College students break the law

And if it isn't hashish or vandalism, its at least piracy.

But one pirate happens to be proud of it, and considers himself on the front line of the growing battle over copyright in the networked age. The question at hand is over Boston University's actions concerning a DMCA notice. I'll let Rich explain it.

A few days ago I went to check my BU webmail and noticed I had received a letter titled “COPYRIGHT VIOLATION: PLEASE READ IMMEDIATELY TO AVOID DISCIPLINARY ACTION”. I didn’t have time to deal with it, closed the window and figured I’d deal with it once spring break was over. When I get back to school, though, I find I can’t log in to my email, can’t look at my financial status, can’t look at my course materials. This makes it essentially impossible to continue as a Boston University student. I went to the IT office to get it sorted out . . . I’m ushered into the messy office of a man with slicked back gray hair, a police plaque on the wall and bottle of Johnny Walker Blue on his desk. There is a ten inch stack of papers with the blue RIAA logo on the top. The man is James H. Stone, Director, Consulting Services, High Technology Crime Investigator, and as he later claims, “DMCA Enforcer.”


Rich is a programming student and Creative Commons/open source/free information advocate, so it's not too surprising that when a course he is taking required proprietary software he pirated it instead of coughing up the cash.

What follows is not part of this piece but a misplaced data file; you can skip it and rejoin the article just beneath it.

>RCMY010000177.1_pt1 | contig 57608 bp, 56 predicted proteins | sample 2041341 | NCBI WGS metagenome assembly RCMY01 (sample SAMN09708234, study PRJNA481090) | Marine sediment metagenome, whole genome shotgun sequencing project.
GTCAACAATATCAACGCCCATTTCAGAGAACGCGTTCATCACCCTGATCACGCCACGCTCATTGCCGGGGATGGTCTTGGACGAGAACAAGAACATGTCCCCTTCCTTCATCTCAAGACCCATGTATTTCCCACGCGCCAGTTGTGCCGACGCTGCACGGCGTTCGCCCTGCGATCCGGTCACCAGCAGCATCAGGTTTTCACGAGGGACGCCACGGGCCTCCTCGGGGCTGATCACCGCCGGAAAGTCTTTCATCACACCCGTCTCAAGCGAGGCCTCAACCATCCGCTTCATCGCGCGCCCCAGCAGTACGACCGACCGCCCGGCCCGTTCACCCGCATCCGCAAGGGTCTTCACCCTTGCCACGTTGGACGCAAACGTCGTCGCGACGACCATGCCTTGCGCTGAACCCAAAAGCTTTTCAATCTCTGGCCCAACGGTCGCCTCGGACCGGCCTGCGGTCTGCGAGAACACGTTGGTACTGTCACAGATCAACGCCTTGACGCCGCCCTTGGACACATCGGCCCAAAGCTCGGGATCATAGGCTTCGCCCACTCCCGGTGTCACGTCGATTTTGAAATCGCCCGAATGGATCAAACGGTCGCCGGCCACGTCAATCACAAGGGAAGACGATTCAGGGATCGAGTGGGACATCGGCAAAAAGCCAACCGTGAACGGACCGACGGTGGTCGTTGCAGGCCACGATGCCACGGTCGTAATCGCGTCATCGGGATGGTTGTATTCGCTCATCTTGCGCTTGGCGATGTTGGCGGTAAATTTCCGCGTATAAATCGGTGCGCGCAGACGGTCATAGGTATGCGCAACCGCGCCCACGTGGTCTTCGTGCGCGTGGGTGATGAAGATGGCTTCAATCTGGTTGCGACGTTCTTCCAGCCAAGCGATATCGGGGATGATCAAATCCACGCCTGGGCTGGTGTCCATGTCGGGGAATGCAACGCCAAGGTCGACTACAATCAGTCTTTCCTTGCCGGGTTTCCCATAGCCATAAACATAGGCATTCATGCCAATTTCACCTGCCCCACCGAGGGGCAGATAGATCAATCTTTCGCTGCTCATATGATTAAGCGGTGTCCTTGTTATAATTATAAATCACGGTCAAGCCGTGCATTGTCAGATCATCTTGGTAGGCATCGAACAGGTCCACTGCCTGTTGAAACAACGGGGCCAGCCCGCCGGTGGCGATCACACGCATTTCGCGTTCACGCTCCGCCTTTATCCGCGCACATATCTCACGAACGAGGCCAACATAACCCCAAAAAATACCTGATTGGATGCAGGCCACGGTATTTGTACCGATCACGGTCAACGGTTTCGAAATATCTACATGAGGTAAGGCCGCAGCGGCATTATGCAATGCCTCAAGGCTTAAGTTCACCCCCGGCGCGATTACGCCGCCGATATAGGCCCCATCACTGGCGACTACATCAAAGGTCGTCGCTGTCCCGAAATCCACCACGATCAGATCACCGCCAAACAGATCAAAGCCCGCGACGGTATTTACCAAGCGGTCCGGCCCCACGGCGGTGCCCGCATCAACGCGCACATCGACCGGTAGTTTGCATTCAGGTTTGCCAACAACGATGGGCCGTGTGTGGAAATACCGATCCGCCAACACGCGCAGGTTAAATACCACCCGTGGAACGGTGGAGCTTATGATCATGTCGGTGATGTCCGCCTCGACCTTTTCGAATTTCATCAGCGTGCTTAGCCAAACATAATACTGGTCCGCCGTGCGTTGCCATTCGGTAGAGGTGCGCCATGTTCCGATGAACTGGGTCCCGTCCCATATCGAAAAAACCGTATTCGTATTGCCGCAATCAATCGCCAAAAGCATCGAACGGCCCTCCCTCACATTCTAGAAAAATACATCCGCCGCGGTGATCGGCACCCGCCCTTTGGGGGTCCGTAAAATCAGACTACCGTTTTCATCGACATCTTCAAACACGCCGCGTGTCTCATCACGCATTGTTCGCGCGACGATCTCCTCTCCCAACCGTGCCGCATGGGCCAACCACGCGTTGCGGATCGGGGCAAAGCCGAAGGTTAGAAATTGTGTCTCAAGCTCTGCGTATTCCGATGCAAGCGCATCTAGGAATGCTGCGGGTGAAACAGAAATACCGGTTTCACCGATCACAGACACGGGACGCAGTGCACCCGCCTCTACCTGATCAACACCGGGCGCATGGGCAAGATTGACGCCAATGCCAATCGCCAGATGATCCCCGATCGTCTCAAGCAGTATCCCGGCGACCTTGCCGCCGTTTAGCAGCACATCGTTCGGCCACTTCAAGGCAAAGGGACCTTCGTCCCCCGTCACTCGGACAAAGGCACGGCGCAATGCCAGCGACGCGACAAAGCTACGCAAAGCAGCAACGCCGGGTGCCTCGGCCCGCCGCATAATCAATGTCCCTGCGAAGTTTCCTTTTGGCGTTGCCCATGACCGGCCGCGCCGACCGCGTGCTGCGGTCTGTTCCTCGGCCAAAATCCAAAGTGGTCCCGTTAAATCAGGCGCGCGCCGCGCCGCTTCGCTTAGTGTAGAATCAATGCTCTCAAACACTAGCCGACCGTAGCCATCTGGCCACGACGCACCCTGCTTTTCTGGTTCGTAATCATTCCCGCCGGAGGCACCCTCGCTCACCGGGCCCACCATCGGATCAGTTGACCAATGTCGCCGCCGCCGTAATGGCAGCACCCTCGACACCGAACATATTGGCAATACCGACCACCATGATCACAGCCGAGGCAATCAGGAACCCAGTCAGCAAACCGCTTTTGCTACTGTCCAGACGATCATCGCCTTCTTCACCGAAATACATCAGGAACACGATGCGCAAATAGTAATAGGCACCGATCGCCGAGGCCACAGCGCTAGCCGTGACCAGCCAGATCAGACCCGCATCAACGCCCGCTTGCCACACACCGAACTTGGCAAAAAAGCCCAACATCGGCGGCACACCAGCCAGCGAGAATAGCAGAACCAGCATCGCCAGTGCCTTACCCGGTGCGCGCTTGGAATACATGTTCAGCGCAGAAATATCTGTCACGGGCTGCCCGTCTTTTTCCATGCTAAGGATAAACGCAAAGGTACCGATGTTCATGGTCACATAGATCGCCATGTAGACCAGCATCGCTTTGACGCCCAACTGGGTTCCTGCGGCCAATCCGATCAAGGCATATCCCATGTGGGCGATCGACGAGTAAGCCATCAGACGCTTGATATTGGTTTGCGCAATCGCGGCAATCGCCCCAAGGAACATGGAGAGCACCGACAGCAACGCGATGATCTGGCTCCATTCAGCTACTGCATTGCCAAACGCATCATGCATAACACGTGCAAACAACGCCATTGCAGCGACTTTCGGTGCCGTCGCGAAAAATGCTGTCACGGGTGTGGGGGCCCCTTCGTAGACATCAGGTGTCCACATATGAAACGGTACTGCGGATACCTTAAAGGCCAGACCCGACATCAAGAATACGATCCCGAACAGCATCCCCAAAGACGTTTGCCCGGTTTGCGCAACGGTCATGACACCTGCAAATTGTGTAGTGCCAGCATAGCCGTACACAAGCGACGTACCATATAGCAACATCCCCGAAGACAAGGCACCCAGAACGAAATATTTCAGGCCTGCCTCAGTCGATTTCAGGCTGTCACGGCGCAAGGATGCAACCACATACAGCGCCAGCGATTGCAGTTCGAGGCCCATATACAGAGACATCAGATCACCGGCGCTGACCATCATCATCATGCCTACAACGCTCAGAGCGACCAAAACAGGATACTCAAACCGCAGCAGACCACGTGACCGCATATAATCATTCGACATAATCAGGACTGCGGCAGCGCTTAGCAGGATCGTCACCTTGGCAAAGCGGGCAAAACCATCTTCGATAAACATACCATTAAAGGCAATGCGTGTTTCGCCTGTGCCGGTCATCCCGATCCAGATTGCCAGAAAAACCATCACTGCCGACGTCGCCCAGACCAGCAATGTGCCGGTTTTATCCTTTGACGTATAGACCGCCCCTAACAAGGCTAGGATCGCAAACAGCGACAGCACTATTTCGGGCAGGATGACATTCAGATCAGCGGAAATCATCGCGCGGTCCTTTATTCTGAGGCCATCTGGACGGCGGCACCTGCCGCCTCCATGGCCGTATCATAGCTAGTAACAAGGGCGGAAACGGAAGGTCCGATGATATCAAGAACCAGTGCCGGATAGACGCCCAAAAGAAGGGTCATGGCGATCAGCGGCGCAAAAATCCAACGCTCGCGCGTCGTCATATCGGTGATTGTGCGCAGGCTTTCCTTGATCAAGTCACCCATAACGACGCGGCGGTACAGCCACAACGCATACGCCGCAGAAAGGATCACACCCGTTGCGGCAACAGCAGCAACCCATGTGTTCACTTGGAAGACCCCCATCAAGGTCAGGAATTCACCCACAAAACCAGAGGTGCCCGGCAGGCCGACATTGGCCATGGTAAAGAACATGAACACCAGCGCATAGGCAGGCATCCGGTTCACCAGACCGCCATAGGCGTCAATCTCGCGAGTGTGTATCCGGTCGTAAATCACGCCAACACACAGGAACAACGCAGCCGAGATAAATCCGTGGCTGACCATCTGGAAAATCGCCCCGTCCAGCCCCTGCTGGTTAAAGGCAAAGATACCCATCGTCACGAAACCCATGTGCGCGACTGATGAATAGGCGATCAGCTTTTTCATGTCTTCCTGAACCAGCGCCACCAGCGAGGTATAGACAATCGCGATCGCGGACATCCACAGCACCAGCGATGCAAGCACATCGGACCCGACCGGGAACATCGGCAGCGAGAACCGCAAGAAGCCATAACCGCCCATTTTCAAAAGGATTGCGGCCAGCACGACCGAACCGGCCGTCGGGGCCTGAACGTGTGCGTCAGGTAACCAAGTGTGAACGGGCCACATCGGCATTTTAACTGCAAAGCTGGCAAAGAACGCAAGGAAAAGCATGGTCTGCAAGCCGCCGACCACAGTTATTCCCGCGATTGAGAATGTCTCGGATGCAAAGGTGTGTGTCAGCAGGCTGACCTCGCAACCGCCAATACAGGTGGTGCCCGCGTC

In fact, I'm surprised that there isn't more of a problem with textbook piracy, just because college students are, after all, the demographic most like to steal. There should be a bunch of guys slinking around campus with stacks of photocopied texts at the start of every semester, especially if college students are the pirates that some people think we are. But we all know that $20 Xeroxed textbook doesn't exist. I wonder if anything should be inferred from that? Hrm, we're willing to pay extortion rates on textbooks, but we are killing the music industry. Something doesn't jive here.

Rich maintains his position is one of civil disobedience, and I empathize. In a world where lots of money is sunk into equating downloading MP3s with robbing banks (that's seriously in the comments section of Rich's blog entry, by the way) a student being unrepentant about downloading a personal copy of software his university has already paid for is met with a crowd of detractors calling him a thief and accusing him of stealing food out of software developers' mouths. I wonder if any of them read enough of his blog to realize that he's a developer and he knows exactly what's up.

I left a long, overly detailed comment about the ins and outs of copyright law (and why infringement and stealing are two very different things) and offered my support. He's pretty much getting a slap on the wrist, but his experience was noteworthy enough to get a mention on Boing Boing, which is blogging's version of a story on the front page of the New York Times.

Rich, just use open source. You don't have to deal with licenses and nobody will ever sue you for it. But Keep Fighting The Good Fight.

A Meeting with Jim Stone, DMCA Enforcer @ The New Freedom

posted by John @ 12:48 AM,

0 Comments:

Post a Comment

<< Home